The Circle of Life

From the day we arrive on the planet
And, blinking, step into the sun

There’s more to see than can ever be seen

More to do than can ever be done

There’s far too much to take in here

More to find than can ever be found

But the sun rolling high

Through the sapphire sky

Keeps great and small on the endless round

It’s the circle of life

And it moves us all

Through despair and hope

Through faith and love

Till we find our place

On the path unwinding

In the circle

The circle of life

~ Elton John, Tim Rice

Many people  do not feel comfortable talking about death, but guess what, we’re all going to die. Yep, it’s true. We’re born, we live, and then we die.  It’s the circle of life.

Weeks ago I met with my Rabbi to start planning my funeral. Many friends thought this would be upsetting for me to do, but I found it to be rather comforting. I like to be prepared and I like to do things my way. 

I learned that preparing to die involves lots of planning. Part of the planning involves choosing a funeral parlor, a cemetery, a casket, a gravestone and the type of service you would like. Healthcare proxies and Wills need to be updated as well. Mark and I will do this together. I’m happy that I can help now so this burden doesn’t all fall on Mark.  I think planning for your death is something everyone should take advantage of while they can.

I’ve been working on my legacy for my family. Journals for my children are almost complete and I’ve been teaching Mark how to prepare some of his favorite food dishes. I really need to teach that man how to use our fancy oven. To convection, or not? 

When I met with my oncologist, Dr. M, two weeks ago, I told her I met with my rabbi and we started to plan my funeral. She told me I was doing well right now, but it was a good idea to plan. This led me to ask some questions. 

As I mentioned in a previous blog post, I’m on a new treatment. Dr. M is aware that I like to know what the future holds for me, and she’s comfortable answering my questions. I asked her what happens if this new treatment does not work. She explained there may be clinical trials that I could participate in or other chemotherapies to try, but there will come a time when treatments may become dangerous if I become too ill. 

During this past spring/summer I got a taste of being very ill. It was just awful in so many ways. I remember saying I was not ready to die, not the way you’re thinking, but because I was not prepared. I used to be superstitious, believing that if I was prepared it would speed up my death. I don’t feel that way anymore.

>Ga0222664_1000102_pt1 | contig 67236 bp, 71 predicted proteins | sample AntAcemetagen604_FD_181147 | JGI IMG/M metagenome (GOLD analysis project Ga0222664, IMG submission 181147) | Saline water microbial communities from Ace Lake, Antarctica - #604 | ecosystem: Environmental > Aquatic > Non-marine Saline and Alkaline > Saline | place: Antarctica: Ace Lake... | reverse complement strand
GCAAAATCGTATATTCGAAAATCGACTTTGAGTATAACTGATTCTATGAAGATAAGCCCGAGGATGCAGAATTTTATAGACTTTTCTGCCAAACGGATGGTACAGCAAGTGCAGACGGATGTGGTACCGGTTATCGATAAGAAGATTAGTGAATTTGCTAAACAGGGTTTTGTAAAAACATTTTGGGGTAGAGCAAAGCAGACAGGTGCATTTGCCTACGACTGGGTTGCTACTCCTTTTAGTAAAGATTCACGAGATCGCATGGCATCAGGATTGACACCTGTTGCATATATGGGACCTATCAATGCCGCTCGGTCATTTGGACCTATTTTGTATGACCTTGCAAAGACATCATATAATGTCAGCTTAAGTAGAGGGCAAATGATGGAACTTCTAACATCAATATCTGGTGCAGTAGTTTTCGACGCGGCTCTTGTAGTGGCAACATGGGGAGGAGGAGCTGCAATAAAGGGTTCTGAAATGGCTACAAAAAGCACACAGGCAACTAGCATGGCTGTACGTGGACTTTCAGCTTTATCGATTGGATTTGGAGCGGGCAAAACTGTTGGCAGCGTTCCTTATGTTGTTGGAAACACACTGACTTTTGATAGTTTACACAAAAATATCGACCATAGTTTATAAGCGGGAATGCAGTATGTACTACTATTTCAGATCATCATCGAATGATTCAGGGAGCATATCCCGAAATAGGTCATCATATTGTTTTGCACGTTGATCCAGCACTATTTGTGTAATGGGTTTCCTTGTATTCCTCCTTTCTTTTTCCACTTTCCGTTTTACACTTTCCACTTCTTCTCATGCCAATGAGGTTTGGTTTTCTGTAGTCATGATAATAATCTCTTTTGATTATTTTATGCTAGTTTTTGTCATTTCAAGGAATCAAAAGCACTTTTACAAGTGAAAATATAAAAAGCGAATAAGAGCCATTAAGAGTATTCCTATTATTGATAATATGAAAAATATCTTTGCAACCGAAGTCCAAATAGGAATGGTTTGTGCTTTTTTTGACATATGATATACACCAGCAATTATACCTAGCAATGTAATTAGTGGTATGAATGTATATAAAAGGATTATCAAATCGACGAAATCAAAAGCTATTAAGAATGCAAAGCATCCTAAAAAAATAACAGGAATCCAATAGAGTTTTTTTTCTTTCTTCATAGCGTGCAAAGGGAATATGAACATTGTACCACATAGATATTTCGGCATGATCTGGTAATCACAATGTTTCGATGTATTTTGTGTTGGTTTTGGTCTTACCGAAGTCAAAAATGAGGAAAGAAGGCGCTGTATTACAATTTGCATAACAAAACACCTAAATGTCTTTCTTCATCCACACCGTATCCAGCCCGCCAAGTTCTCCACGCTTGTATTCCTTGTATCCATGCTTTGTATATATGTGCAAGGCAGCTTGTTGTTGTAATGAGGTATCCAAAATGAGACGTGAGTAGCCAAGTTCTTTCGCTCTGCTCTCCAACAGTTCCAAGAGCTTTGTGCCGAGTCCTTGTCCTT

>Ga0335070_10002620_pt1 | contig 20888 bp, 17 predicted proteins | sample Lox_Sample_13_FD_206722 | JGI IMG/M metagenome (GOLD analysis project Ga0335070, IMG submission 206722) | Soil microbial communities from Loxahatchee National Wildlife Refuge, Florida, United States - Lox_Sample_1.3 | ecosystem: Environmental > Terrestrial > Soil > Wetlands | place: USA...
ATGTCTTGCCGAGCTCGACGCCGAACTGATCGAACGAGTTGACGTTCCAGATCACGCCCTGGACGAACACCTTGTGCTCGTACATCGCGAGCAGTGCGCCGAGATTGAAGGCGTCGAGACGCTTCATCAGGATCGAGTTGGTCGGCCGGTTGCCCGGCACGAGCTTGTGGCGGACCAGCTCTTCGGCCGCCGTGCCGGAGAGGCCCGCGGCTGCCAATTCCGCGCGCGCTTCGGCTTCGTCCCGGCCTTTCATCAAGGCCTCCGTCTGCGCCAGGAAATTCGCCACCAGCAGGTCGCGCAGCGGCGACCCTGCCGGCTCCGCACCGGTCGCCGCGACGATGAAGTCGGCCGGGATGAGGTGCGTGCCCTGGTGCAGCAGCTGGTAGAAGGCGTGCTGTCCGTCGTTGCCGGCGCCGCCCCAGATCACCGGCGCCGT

There are so many things I would like to see and do, and I hope to have the time to do them. When the time comes to leave this planet, I’ll take comfort knowing I was ready, and that I prepared my family to move on. 


19 thoughts on “The Circle of Life

  1. Susan, 17 years ago, my mom passed from cancer. Several years before she was diagnosed, she made all of her funeral arrangements. I never wanted to talk about it, but by the time I wanted to thank her for the best gift she could ever have given me, she was gone, Your family is blessed, as I was by my mom’s selfless gift. Stay strong, sister!

    Liked by 1 person

  2. I hope one day to be as strong as life and in death. You are such an inspiration to us all and I wish you many, many keep showing us all that side of you. Many hugs coming from NC…<3

    Liked by 1 person

  3. Hi Susan!
    I Cant Imagine Planning My Funeral Arrangements(Though I Choose To Be Cremated) I Would Be Scared! You Have Such Grace And Love In Your Heart That You Are At Peace With Your Passing On. It Is Important That Things Are In Order. It Just Hurts Me So Much Knowing That I Will Lose a Dear Friend And Classmate To Such a Horrible Disease. All I Can Say Is To Live Your Time In Peace & Harmony. You Are The Strongest Woman I Know To This Day. God Bless You. Luv Ya’! Kevin xo

    Liked by 1 person

  4. Just discovered your page. So sorry to hear of all the suffering you have been through. My great grandmother passed away prior to 1938 from what (based on the stories I have heard) was likely mestatic breast cancer. My grandmother never got over the loss. Her mother was only 56 years old when she passed away…my mother never knew her. Even worse was there was nothing that could be done for her….they did not have the treatments they do now! I personally lost my best friend in 2000 from mestatic cancer that started in her uterus, spread to her lungs and her brain. She was only 44, with kids still at home. It is a horrible, unforgiving disease. She fought valiantly and I will never forget that. I have lost former classmates to cancer. It’s time for cancer to go bye byes! My thoughts and prayers go out to you in this very difficult journey…and to your family.

    Liked by 1 person

    • Hello Kathy. I am sincerely sorry to hear of all those close to you who have passed from this horrible disease. It absolutely needs to go bye, bye. My hope right now is to find more less toxic treatments to help those with advance breast cancer live longer. Thank you for getting in touch, and reading my blog.


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